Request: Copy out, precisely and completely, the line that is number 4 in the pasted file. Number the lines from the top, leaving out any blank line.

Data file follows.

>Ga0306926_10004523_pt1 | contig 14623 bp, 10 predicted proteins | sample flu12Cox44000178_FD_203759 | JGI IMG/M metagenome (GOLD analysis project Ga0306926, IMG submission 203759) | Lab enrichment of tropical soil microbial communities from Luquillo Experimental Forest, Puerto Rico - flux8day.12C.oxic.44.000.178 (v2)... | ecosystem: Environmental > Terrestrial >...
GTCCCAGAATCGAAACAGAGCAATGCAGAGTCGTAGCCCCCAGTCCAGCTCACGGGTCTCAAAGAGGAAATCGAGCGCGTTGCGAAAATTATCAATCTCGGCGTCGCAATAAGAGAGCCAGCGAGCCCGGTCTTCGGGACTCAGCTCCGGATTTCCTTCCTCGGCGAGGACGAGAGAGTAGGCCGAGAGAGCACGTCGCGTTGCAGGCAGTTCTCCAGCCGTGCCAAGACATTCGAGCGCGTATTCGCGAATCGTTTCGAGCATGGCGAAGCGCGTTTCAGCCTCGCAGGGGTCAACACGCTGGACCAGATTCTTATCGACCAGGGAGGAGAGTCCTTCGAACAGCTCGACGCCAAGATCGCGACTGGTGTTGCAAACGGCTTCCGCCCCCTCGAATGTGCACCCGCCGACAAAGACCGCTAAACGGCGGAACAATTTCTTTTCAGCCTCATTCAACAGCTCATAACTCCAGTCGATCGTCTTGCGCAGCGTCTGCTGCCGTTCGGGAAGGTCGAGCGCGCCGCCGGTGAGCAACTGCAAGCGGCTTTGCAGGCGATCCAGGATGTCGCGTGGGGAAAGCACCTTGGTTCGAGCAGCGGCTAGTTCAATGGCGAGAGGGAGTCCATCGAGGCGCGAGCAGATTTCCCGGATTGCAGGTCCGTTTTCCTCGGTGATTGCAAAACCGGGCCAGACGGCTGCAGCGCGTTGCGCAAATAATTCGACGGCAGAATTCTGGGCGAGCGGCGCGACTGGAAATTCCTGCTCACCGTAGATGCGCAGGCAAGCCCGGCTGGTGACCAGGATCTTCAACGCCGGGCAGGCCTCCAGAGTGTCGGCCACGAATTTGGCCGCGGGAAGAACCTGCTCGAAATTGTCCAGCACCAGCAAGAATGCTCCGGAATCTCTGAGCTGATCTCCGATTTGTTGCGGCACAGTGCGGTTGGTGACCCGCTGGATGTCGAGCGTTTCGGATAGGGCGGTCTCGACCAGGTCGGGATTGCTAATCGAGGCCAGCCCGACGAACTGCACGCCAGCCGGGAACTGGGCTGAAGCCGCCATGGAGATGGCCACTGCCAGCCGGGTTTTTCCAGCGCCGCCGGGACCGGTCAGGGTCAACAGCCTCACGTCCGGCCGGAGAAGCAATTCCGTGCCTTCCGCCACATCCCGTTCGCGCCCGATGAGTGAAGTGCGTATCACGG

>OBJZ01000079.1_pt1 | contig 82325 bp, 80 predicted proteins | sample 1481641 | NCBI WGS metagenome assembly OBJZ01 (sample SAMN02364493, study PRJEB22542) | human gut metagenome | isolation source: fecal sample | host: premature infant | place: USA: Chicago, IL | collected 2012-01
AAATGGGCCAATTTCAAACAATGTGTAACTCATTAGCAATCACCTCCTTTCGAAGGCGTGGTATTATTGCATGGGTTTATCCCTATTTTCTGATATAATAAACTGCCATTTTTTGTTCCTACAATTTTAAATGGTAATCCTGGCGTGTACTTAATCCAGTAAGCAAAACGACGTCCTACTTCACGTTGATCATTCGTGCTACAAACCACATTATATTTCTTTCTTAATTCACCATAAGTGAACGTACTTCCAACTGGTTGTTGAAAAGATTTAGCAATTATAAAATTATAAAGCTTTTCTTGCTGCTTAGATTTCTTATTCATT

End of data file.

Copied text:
AAATGGGCCAATTTCAAACAATGTGTAACTCATTAGCAATCACCTCCTTTCGAAGGCGTGGTATTATTGCATGGGTTTATCCCTATTTTCTGATATAATAAACTGCCATTTTTTGTTCCTACAATTTTAAATGGTAATCCTGGCGTGTACTTAATCCAGTAAGCAAAACGACGTCCTACTTCACGTTGATCATTCGTGCTACAAACCACATTATATTTCTTTCTTAATTCACCATAAGTGAACGTACTTCCAACTGGTTGTTGAAAAGATTTAGCAATTATAAAATTATAAAGCTTTTCTTGCTGCTTAGATTTCTTATTCATT